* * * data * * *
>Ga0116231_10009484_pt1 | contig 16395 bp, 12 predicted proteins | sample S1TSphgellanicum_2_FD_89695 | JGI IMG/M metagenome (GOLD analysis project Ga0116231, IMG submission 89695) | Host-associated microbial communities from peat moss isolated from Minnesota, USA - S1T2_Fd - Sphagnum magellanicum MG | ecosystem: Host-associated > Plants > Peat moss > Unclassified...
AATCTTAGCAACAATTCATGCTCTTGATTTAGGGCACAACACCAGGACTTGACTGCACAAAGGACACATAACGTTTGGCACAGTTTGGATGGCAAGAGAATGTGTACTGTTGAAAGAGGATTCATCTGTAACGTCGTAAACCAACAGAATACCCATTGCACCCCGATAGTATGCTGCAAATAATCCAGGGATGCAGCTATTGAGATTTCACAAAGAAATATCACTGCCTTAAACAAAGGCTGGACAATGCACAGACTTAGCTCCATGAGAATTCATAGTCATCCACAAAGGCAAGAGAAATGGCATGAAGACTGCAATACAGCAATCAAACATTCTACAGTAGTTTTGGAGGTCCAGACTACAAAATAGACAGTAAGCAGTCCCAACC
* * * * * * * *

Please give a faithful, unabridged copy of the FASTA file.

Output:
>Ga0116231_10009484_pt1 | contig 16395 bp, 12 predicted proteins | sample S1TSphgellanicum_2_FD_89695 | JGI IMG/M metagenome (GOLD analysis project Ga0116231, IMG submission 89695) | Host-associated microbial communities from peat moss isolated from Minnesota, USA - S1T2_Fd - Sphagnum magellanicum MG | ecosystem: Host-associated > Plants > Peat moss > Unclassified...
AATCTTAGCAACAATTCATGCTCTTGATTTAGGGCACAACACCAGGACTTGACTGCACAAAGGACACATAACGTTTGGCACAGTTTGGATGGCAAGAGAATGTGTACTGTTGAAAGAGGATTCATCTGTAACGTCGTAAACCAACAGAATACCCATTGCACCCCGATAGTATGCTGCAAATAATCCAGGGATGCAGCTATTGAGATTTCACAAAGAAATATCACTGCCTTAAACAAAGGCTGGACAATGCACAGACTTAGCTCCATGAGAATTCATAGTCATCCACAAAGGCAAGAGAAATGGCATGAAGACTGCAATACAGCAATCAAACATTCTACAGTAGTTTTGGAGGTCCAGACTACAAAATAGACAGTAAGCAGTCCCAACC